Notice though that each time I move the slider, I have to do the same disable/enable export flag? That's pretty annoying. Luckily Henry Dean found a great workaround for this. He explains here that its due to a cyclic dependency bug in the fetch rop, but you can bypass this by putting down a constant chop after the fetch, hit the 'snapshot input' button on the snap tab, then disconnect the fetch chop. If you look at the 0 tab, you can see that it copies the incoming channels, but now they're just static names, removing the dependency issues.

Now you can let the playbar run, and slider the sliders to see the lag run in realtime, which is great fun.

With this setup, its easy to make silly changes. Eg, say we wanted to animate the rotate-x channels too, and have them use a different offset and amplitude. First we have to import those channels, so reconnect the fetch chop, and change the channel name from 'ry' to 'r[xy]'. Snapshot the new names and disconnect the fetch rop again. Now the rx channels are available to chops.

To update the wrangle, I add an if statement that looks at the channel name; if it ends in 'x' (ie, its an rx channel), then use a different chinput call using different sliders:

float oy, ox, ay, ax;
oy = ch('offset_y');
ox = ch('offset_x');
ay = ch('amp_y');
ax = ch('amp_x');

V = chinput(0,C,I-C*oy)*ay;
if (CN[-1]=='x') {
   V = chinput(0,C,I-C*ox)*ax;
float oy, ox, ay, ax;
oy = ch('offset_y');
ox = ch('offset_x');
ay = ch('amp_y');
ax = ch('amp_x');

V = chinput(0,C,I-C*oy)*ay;
if (CN[-1]=='x') {
   V = chinput(0,C,I-C*ox)*ax;

The gif at the start of this section shows playing around with those sliders, pretty cool.

Should point out that I still don't really know how to skin geo to these bones, nor do I have much of an interest in learning right now. Maybe one day...

Dynamics driven by chops

Download scene: chops_drive_dops.hipnc

Download mp3: beat.mp3

A more stereotypical example of what people think of for chops. A mp3 beat is driving the vertical motion of a ball. The ball has its motion transferred to a grid, which then drives a ripple solve. The ripple solve is in turn used to drive a particle sim. To make the gif make sense, I also drive a line using the same mp3 like an oscilloscope, but unlike an example elsewhere on this site, this is using a channel wrangle.

Nothing overly complex here, but when getting into this sort of stuff it can be hard to know where to start, hopefully this give some clues.

Using the beat chop

The beat chop works like a metronome, and like most audio editors you can tap a beat and it'll then guess what beats-per-minute you've tapped. It expects 2 input channels, 'listen' and 'tap'. If listen is non-zero, it tries to work out the bpm from pulses in the tap channel.

You can generate those channels with a keyboard chop, holding down a key to enable listen mode, and tapping another key to set the beat. To allow the keyboard chop (and other input chops) to detect keyboard presses, you press the scroll-lock key. The time indicator will turn orange to show that chops is now in detect-inputs mode. So:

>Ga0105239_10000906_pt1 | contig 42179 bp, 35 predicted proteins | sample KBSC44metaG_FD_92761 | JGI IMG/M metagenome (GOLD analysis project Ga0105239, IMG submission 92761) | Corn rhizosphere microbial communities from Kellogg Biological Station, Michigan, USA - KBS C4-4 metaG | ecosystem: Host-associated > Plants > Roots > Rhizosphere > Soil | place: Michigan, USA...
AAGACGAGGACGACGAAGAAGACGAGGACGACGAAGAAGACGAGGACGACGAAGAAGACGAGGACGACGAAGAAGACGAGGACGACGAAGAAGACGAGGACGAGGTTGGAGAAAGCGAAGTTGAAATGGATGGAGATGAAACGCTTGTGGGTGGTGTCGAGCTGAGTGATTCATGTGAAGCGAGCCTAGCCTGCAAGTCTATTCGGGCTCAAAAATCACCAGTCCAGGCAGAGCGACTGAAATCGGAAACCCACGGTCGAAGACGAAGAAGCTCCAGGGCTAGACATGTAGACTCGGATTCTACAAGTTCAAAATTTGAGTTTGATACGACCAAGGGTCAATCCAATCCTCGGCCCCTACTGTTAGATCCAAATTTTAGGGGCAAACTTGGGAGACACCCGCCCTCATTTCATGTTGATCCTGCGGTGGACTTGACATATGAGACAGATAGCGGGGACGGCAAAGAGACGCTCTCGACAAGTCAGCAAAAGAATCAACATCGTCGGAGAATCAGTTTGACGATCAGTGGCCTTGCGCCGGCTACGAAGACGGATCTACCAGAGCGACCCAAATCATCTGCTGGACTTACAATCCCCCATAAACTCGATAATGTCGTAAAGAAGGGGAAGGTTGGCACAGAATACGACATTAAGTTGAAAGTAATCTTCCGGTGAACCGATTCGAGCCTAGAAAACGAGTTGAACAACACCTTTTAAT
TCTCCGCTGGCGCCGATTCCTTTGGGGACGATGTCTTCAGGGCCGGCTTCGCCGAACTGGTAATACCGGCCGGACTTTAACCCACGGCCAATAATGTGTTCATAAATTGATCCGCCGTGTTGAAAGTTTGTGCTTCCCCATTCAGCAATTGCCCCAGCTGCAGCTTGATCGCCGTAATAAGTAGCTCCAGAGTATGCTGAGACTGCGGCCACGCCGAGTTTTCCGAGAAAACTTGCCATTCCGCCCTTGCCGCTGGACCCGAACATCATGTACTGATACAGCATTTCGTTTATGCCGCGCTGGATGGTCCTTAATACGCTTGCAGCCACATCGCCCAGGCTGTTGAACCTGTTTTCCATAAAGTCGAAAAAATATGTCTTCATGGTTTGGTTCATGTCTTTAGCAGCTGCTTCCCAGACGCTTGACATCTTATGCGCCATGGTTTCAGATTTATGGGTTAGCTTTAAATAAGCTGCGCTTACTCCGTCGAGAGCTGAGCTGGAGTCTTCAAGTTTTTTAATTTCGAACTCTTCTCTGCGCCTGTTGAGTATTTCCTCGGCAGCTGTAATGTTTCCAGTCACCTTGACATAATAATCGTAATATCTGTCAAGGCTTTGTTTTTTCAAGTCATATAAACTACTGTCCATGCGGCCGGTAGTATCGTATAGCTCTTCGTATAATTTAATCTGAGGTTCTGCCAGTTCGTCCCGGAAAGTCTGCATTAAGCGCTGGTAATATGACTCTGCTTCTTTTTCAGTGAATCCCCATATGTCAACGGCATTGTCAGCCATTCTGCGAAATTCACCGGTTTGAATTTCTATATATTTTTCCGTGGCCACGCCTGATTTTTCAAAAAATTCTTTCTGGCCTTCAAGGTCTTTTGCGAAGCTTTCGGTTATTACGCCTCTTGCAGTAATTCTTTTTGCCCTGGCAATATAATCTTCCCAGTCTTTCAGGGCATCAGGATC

1. keyboard chop, name first channel 'listen', second 'tap', leave the keys as 1 and 2 if you want
  2. connect that to a beat chop
  3. hit scroll lock, see the frame indicator turn orange (I had to use a virtual keyboard, no scrolllock on my mini laptop keyboard)
  4. hold down 1 to enable listen, tap 2 to set the beat

I'm using an on-screen keyboard tool partially so you can see what I'm doing, but mainly because the little surface pro 4 I'm using doesn't have a scroll-lock key. 😃

Set chops to listen to keyboard input on machines without a scroll lock key

Surface pro's and most mac laptops don't have a scroll lock button, in that case you can enable the mode from houdini's main menus, 'Edit -> Intercept mode'. The current frame indicator won't turn orange, but chops will now pickup keyboard events. Thanks to someone at Sidefx for pointing out that very obscure workaround!

Glitch effects

Download scene: chop_glitch.hip

Super cool tip from the incredibly helpful and friendly Henry Foster aka Toadstorm. He mentioned the cool banner on his website was done with Chops, dropped a few hints in a discord chat, was enough to get me to work this out.

The core idea is simple; images probably shouldn't have audio filters applied to them, so if you go and do that, fun glitch stuff happens. A resample starts to offset the alignment of the colours from where they should be, leading to interesting Amiga style loading screens, and a lag chop really breaks things, leading to more interesting effects. There's a wealth of things you could do here, lots to explore.

The actual mechanics of getting the colour info in and out of chops is fairly simple. This is a grid where I've set Cd with an 'attribute from map' sop, then I read Cd into chops, and pull it back out again with a channel sop like the geometry examples above.

The only tricky trick is to make sure its working on Cd, not P. To do this I tell it what the attribute is (Cd, obviously), and what 3 channels to map that to in chops, I've gone with cdr, cdg, cdb. Set the same names on the channel sop, and you're good to go.